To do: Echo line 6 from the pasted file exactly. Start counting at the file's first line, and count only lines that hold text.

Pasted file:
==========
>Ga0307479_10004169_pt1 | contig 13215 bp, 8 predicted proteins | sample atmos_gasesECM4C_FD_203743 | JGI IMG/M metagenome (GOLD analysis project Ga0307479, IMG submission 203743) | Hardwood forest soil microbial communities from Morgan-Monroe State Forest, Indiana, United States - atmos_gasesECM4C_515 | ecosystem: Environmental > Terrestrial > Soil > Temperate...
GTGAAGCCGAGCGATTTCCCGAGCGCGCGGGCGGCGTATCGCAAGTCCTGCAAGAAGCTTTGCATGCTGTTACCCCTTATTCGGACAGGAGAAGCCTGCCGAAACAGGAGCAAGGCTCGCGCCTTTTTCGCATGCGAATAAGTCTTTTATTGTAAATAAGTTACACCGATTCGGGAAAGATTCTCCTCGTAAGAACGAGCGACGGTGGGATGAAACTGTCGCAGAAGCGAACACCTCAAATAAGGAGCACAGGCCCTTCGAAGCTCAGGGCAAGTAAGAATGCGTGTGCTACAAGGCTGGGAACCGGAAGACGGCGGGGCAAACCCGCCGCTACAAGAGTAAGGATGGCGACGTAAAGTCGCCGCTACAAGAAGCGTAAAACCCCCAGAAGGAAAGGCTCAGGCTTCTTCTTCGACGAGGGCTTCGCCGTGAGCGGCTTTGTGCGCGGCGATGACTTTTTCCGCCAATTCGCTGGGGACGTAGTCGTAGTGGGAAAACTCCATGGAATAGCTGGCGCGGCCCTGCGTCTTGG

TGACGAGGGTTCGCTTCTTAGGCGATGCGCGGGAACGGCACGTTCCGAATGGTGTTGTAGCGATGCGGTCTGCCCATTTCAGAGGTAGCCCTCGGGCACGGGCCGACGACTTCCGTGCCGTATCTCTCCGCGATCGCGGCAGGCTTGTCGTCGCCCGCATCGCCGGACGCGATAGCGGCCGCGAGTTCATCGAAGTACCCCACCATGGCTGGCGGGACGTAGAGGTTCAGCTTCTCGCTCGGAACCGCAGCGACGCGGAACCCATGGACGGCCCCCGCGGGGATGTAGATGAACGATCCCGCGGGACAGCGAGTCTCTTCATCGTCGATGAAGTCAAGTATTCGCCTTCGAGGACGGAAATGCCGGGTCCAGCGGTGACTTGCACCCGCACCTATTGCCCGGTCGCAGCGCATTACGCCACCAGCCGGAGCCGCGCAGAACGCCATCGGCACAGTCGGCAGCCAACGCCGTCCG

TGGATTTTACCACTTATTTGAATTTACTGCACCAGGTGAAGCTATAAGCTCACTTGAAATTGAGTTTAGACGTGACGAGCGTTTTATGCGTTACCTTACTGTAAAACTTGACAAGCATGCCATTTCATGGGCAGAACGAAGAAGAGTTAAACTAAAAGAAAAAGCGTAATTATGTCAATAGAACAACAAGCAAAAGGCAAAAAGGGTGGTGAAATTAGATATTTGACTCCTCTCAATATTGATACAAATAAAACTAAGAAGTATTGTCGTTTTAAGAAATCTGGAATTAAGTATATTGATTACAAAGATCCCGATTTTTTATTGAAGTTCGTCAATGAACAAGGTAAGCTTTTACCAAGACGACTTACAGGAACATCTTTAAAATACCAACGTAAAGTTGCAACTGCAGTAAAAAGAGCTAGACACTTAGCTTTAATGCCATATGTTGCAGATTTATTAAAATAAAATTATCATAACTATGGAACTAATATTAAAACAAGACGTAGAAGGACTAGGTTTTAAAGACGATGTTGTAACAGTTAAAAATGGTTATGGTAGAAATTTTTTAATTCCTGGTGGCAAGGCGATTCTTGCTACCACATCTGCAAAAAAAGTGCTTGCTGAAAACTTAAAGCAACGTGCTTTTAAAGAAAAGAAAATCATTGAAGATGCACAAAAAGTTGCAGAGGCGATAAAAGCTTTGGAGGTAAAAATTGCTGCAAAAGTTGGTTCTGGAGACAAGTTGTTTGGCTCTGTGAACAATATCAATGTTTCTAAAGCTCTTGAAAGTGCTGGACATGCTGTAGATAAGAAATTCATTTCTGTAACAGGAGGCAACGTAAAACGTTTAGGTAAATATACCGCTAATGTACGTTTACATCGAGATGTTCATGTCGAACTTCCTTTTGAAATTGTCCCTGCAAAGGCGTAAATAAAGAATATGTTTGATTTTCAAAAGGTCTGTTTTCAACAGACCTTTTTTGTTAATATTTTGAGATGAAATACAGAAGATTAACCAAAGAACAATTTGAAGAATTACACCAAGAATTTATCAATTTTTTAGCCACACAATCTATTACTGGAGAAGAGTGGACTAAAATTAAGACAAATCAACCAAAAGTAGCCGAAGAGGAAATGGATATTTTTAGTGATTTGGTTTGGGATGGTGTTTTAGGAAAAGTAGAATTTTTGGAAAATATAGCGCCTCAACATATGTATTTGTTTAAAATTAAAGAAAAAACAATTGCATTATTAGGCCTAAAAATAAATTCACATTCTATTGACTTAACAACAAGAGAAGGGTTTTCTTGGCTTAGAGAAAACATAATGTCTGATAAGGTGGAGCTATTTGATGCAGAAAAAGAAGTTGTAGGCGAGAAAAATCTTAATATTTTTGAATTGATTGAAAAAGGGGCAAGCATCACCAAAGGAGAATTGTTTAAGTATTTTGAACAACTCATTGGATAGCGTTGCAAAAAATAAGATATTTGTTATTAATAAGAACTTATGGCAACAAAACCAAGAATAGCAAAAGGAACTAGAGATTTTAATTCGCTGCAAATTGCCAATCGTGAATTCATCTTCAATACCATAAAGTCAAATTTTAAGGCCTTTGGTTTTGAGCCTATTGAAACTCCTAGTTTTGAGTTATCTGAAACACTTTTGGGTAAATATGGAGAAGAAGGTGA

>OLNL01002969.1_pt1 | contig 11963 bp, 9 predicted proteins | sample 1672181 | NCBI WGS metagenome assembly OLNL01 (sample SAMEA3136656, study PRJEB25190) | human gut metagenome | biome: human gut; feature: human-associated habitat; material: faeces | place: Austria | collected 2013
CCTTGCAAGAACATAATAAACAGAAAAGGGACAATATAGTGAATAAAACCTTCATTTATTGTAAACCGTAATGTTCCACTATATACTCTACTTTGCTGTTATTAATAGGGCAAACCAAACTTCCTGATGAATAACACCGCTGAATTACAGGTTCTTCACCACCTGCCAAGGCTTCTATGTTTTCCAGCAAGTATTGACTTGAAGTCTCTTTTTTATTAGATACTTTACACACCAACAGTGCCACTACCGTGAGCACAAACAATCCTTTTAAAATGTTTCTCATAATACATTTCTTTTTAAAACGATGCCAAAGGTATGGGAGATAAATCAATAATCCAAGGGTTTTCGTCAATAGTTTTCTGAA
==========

CCTTGCAAGAACATAATAAACAGAAAAGGGACAATATAGTGAATAAAACCTTCATTTATTGTAAACCGTAATGTTCCACTATATACTCTACTTTGCTGTTATTAATAGGGCAAACCAAACTTCCTGATGAATAACACCGCTGAATTACAGGTTCTTCACCACCTGCCAAGGCTTCTATGTTTTCCAGCAAGTATTGACTTGAAGTCTCTTTTTTATTAGATACTTTACACACCAACAGTGCCACTACCGTGAGCACAAACAATCCTTTTAAAATGTTTCTCATAATACATTTCTTTTTAAAACGATGCCAAAGGTATGGGAGATAAATCAATAATCCAAGGGTTTTCGTCAATAGTTTTCTGAA